ATTO Disk Benchmark is perhaps one of the oldest benchmarks going and is definitely the main staple for manufacturer performance specifications. ATTO uses RAW or compressible data and, for our benchmarks, we use a set length of 256mb and test both the read and write performance of various transfer sizes ranging from 0.5 to 8192kb. Manufacturers prefer this method of testing as it deals with raw (compressible) data rather than random (includes incompressible data) which, although more realistic, results in lower performance results.
There are many that dislike ATTO as it measures in highly compressible data that manufacturers use to determine and publish their specifications; it is an unreal number for even the typical PC user. Looking past the read and write performance highs, we pay close attention to the performance progression as file size increases. The mark of a great SSD is a steady progression throughout, for both read and write. The mark of a top SATA 3 SSD today gets us SATA 3 speeds from the 4K file size. The Samsung 850 Pro does this and it is a great start.
CRYSTAL DISK BENCHMARK VER. 3.0 X64
Crystal Disk Benchmark is used to measure read and write performance through sampling of highly compressible data (oFill/1Fill), or random data which is, for the most part, incompressible. Performance is virtually identical, regardless of data sample so we have included only that using random data samples.
The performance of this Crystal DiskMark result is the highest we have ever had, bar none. Just the low 4K rtandom write performance of 163MB/s is something that we never thought we would see in a typical notebook consumer SSD.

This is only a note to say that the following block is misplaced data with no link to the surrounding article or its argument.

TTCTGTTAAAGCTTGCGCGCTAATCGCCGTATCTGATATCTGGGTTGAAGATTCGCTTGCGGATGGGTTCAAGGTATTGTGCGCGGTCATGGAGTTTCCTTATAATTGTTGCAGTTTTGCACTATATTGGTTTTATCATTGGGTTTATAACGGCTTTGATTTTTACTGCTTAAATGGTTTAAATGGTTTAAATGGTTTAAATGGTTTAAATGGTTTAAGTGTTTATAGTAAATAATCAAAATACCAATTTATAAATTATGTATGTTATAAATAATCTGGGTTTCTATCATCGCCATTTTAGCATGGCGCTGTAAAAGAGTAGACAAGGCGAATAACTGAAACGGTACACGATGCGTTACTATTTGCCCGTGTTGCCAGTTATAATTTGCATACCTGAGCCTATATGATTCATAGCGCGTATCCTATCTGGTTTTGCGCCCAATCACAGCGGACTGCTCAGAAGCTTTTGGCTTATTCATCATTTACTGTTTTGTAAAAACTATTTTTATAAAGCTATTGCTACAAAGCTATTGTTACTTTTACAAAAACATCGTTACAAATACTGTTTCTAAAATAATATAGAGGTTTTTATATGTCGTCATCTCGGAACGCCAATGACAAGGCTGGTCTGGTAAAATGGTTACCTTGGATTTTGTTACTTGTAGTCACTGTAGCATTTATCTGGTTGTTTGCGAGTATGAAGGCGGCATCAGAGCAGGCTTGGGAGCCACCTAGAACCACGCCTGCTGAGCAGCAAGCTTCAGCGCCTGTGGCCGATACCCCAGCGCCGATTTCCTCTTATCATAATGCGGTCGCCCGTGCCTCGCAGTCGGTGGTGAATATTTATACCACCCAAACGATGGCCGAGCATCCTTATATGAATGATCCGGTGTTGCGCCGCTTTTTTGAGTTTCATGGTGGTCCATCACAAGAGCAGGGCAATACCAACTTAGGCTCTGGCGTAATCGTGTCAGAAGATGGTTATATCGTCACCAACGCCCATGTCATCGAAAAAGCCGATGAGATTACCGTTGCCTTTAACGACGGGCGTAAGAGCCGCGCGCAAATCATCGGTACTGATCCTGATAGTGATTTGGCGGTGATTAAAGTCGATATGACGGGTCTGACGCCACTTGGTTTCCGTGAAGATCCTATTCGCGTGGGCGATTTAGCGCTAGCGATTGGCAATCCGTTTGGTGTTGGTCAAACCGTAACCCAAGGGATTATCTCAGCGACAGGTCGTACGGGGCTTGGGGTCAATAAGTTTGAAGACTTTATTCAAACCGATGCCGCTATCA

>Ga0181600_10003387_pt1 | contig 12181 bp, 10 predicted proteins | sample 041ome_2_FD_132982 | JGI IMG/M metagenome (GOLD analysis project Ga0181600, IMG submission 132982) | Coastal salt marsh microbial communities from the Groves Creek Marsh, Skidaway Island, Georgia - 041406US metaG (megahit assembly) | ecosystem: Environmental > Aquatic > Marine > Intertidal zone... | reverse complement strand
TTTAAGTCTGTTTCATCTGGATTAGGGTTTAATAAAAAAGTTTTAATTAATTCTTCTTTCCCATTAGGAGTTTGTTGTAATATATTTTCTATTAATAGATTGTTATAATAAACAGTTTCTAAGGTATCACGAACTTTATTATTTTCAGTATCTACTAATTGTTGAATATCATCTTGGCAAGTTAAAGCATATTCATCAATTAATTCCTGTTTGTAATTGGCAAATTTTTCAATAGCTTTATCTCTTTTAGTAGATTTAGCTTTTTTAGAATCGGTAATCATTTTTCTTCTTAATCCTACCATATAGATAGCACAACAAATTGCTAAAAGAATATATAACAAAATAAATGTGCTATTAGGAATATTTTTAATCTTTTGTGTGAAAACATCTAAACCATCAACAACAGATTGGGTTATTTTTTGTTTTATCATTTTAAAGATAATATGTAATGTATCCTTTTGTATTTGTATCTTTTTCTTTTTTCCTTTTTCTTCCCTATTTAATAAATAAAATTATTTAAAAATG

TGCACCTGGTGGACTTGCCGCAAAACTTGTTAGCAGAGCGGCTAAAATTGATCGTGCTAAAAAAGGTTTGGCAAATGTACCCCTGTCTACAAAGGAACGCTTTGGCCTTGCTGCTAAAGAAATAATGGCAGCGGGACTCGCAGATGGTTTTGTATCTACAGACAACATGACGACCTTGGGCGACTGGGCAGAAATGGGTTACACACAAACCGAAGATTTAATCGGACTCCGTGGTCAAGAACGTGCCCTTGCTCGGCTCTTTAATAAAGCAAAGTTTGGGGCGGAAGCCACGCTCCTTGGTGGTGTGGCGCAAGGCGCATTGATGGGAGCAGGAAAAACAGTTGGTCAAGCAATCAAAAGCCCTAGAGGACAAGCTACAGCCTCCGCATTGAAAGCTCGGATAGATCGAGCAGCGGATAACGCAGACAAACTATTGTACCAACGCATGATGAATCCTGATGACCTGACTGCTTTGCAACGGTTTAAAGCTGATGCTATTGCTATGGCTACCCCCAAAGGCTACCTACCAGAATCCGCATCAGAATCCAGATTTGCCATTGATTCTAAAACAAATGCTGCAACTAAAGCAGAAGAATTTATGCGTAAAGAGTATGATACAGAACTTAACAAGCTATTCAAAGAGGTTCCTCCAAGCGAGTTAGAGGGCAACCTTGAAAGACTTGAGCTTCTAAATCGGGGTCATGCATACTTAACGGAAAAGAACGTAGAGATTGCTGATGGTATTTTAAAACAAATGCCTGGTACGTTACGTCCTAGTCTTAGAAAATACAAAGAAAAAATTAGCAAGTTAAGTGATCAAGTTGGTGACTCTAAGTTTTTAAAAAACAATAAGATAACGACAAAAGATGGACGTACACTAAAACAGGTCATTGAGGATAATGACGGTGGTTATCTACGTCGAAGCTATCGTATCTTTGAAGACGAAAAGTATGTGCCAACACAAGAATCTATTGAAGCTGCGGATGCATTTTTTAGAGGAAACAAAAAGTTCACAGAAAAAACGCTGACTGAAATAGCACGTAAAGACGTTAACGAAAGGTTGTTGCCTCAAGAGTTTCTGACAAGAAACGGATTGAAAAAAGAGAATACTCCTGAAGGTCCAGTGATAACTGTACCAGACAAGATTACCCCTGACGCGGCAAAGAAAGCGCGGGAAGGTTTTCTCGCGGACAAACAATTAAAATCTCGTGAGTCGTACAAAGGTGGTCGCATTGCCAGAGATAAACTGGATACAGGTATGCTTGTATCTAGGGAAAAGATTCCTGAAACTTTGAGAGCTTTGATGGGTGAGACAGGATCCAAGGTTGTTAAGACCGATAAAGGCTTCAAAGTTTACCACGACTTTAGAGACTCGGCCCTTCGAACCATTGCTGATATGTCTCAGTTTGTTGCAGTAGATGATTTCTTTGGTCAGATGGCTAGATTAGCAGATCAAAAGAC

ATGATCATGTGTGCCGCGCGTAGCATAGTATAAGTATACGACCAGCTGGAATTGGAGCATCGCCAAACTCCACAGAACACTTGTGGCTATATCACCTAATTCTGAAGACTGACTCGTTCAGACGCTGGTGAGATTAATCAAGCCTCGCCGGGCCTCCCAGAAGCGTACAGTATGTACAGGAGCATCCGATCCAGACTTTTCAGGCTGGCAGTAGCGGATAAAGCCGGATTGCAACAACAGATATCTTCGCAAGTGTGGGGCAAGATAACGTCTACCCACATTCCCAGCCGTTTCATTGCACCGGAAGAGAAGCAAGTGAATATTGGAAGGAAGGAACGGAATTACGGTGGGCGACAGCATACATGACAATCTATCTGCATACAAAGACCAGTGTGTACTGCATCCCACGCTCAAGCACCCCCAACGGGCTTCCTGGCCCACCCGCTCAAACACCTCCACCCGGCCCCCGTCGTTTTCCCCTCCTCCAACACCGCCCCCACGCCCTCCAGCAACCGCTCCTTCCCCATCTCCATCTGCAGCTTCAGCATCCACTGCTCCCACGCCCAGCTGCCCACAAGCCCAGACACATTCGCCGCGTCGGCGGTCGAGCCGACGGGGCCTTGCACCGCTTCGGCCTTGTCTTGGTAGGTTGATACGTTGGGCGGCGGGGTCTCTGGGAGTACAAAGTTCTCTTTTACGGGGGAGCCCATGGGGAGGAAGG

The toughest benchmark available for solid state drives is AS SSD as it relies solely on incompressible data samples when testing performance. For the most part, AS SSD tests can be considered the ‘worst case scenario’ in obtaining data transfer speeds and many enthusiasts like AS SSD for their needs. Transfer speeds are displayed on the left with IOPS results on the right.
Once again, these are the highest results we have ever attained in both throughput and IOPS for AS SSD when comparing similar drives. We actually retested a number of times trying to reach the 100K mark.
This AS SSD Copy Bench test is a true to life evaluation as AS SSD creates three files (ISO/Program/Game), and simply moves them from one part of the SSD to another, recording their top speed and total transfer time. Once again, these are great results, however, more attune to what we see from similar upper tier SSDs.
ANVIL STORAGE UTILITIES PROFESSIONAL
Anvil Storage Utilities (ASU) are the most complete test bed available for the solid state drive today. The benchmark displays test results for, not only throughput but also, IOPS and Disk Access Times. Not only does it have a preset SSD benchmark, but also, it has included such things as endurance testing and threaded I/O read, write and mixed tests, all of which are very simple to understand and use in our benchmark testing.
Once again, all results are amongst the best we have ever seen, right down to the disk access times (resp.time) Anvil is one of our favorite benchmarks as it provides a clear picture of all performance variables, including system and SSD descriptions.
waahhhh a price point would be nice as well
Pricing is listed in the article….thanks ahead!
Not worth the price premium IMO. I don’t care much about SSDs faster than the Crucial M550 or Samsung 830 Evo until the interface becomes faster (ie. SATA Express next year)
> Each chip has a RAW value of 128GB
That is wrong. you will find different types of flash chips on both sides of the ssd:
16 x 86 GBit = 172 GByte x 4 = 688 GByte
8 x 86 GBit = 86 GByte x 4 = 344 GByte